The entire sublunary or physical world is only a varied and manifold expression of the varied powers of the Yliaster, or primordial mystery. One such specific power thus might produce, first, a certain star in the sky, then a certain metal, then a plant on the earth, and finally a certain organ in the human animal body. But it also stands for a certain idea or power in the mind; and a certain state of the soul. All these things, caused by the same source, are moved to similar vibrations or harmonies, and are thus all of the same Signature. But let Paracelsus speak:

Every organ in the human body is formed by the action or certain principles that exist in the universe, and the former attract the corresponding activity in the latter. Thus the heart is in sympathy with the elements of the sun, the brain with the moon, the gall-bladder with Mars, the kidneys with Venus, the lungs with Mercury, the liver with Jupiter, the spleen with Saturn, etc. There are many stars in the great firmament of the universe, and there are many germs hidden in the Microcosm of man, and the high influences the low; and in the Microcosm and Macrocosm all things stand in intimate sympathetic relationship with each other, for all are the children of one universal Father.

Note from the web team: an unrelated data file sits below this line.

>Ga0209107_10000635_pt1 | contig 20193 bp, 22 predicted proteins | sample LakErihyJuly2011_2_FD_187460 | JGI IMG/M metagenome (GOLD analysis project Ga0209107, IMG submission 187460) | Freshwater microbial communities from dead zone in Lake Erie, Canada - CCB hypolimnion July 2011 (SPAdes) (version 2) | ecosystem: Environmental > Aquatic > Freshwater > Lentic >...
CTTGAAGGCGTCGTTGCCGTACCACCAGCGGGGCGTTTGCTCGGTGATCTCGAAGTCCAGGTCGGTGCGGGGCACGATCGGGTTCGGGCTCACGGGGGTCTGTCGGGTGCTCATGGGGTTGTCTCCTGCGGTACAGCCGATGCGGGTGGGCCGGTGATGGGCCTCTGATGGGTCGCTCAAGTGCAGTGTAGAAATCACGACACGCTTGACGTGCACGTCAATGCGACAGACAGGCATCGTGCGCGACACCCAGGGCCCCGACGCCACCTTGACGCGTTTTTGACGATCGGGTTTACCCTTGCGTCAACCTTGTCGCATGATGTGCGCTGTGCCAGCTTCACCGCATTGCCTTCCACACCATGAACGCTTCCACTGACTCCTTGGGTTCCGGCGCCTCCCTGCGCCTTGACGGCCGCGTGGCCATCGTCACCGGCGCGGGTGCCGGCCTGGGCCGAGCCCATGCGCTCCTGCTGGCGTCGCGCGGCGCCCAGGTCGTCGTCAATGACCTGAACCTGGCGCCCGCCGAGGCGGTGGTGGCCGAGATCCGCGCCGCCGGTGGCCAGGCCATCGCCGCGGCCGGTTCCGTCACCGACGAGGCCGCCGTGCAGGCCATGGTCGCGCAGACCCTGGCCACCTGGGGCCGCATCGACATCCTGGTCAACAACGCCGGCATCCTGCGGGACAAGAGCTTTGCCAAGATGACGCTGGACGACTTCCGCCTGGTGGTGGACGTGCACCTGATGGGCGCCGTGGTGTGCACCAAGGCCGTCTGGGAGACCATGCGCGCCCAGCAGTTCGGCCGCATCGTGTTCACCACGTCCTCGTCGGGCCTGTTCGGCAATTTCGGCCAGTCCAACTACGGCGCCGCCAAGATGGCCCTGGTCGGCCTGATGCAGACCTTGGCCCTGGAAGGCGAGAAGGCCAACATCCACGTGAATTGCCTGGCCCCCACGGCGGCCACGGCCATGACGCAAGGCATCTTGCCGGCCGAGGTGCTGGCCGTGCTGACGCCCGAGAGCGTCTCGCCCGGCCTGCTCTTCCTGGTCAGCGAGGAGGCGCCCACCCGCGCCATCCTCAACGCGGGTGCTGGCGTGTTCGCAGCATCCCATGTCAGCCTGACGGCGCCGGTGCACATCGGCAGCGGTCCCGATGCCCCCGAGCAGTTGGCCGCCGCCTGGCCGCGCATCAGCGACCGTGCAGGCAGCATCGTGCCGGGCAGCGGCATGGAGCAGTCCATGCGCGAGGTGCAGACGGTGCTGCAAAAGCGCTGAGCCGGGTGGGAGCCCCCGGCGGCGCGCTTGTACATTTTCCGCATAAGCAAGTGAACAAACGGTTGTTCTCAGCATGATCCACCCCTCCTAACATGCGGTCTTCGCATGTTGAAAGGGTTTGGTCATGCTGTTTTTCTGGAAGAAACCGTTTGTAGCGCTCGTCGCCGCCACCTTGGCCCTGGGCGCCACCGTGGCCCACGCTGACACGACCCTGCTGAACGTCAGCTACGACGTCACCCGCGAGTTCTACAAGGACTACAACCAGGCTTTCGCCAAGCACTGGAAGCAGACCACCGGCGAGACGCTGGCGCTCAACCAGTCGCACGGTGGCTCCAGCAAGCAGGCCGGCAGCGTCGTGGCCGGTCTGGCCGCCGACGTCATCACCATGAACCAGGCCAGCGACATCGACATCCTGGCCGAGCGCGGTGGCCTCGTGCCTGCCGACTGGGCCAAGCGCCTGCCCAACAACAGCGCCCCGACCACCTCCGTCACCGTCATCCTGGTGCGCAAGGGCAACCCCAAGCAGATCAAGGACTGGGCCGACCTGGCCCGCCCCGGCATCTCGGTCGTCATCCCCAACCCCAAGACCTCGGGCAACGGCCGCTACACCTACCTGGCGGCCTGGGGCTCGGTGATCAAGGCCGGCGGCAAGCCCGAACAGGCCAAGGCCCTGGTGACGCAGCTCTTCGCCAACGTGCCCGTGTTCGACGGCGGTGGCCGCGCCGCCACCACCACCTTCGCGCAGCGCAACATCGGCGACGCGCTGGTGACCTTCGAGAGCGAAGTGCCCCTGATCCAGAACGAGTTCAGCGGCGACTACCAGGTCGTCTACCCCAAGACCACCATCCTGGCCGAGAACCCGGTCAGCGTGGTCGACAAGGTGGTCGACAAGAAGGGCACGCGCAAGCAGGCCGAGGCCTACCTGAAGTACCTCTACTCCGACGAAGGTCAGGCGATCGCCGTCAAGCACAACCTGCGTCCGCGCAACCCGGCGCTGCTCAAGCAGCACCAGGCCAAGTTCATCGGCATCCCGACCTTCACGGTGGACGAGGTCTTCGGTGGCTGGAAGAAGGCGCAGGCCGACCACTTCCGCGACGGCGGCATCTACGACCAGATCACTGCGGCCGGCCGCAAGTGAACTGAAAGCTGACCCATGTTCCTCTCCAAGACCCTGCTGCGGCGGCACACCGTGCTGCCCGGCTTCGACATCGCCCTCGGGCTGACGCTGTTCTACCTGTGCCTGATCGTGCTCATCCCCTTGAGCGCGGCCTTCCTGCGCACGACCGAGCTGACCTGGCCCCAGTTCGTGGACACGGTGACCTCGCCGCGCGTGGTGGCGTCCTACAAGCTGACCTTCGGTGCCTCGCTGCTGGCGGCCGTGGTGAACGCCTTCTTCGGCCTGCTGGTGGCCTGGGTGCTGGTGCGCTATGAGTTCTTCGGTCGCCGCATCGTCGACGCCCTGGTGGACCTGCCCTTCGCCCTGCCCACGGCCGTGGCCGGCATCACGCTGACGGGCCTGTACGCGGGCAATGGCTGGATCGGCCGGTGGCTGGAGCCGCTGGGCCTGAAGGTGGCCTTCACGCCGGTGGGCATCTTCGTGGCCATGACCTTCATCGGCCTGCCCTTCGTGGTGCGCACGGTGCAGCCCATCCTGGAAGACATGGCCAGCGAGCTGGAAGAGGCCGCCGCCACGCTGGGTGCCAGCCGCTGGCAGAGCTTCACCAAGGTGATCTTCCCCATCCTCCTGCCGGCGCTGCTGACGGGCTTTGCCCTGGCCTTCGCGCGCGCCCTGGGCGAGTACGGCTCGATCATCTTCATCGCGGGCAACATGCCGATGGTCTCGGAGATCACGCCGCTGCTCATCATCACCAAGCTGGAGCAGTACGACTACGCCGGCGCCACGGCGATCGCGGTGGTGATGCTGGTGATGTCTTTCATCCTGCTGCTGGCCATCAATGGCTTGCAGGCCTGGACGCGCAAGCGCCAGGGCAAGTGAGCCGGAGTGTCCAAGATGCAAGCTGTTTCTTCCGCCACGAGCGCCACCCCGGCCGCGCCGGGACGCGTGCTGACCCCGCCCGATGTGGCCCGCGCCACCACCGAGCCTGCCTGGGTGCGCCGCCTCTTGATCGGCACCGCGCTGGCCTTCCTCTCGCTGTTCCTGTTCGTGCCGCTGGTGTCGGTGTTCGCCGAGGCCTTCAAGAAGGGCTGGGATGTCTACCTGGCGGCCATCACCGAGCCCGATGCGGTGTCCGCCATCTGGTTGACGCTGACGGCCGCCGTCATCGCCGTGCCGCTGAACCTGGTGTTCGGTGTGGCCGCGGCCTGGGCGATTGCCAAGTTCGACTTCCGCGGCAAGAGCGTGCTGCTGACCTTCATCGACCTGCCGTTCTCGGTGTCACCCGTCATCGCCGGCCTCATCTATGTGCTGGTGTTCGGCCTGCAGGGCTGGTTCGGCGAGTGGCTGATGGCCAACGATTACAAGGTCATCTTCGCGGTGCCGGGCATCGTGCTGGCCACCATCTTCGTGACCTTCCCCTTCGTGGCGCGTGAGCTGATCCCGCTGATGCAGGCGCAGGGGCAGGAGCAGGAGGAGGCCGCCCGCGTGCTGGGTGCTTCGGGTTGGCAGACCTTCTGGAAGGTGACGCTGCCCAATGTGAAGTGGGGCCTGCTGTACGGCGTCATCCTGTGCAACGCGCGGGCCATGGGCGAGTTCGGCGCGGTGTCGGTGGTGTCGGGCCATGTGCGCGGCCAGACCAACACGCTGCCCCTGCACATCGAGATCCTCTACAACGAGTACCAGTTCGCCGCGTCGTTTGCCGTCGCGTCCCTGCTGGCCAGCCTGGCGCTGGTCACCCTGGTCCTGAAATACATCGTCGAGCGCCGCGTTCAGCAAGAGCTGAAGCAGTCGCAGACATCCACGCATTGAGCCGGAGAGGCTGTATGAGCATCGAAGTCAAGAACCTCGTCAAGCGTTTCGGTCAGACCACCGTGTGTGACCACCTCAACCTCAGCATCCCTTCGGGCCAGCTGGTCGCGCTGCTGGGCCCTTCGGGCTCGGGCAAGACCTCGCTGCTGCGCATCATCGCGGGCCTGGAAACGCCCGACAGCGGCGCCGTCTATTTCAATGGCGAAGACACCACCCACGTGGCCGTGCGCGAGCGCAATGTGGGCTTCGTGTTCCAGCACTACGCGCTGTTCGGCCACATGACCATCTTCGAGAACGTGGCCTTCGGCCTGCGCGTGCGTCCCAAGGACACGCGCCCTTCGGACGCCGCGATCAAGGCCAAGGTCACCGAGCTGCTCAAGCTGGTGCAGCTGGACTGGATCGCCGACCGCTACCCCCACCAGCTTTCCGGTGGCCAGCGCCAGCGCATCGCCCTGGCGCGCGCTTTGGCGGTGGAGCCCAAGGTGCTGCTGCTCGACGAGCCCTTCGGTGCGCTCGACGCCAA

What is Mars but the principle of Iron, which is found universally distributed in the nature and in the constitution of man?... What is Melissa but a power which exists in the astral light and finds its material expression in the herb Melissa which grows in our gardens? What are animals but personifications of these characters which they represent? Everything is an expression in a material form of the principle of life, and the life is the real thing; the external form is merely the house or corpus in which it resides. (De Pestitate)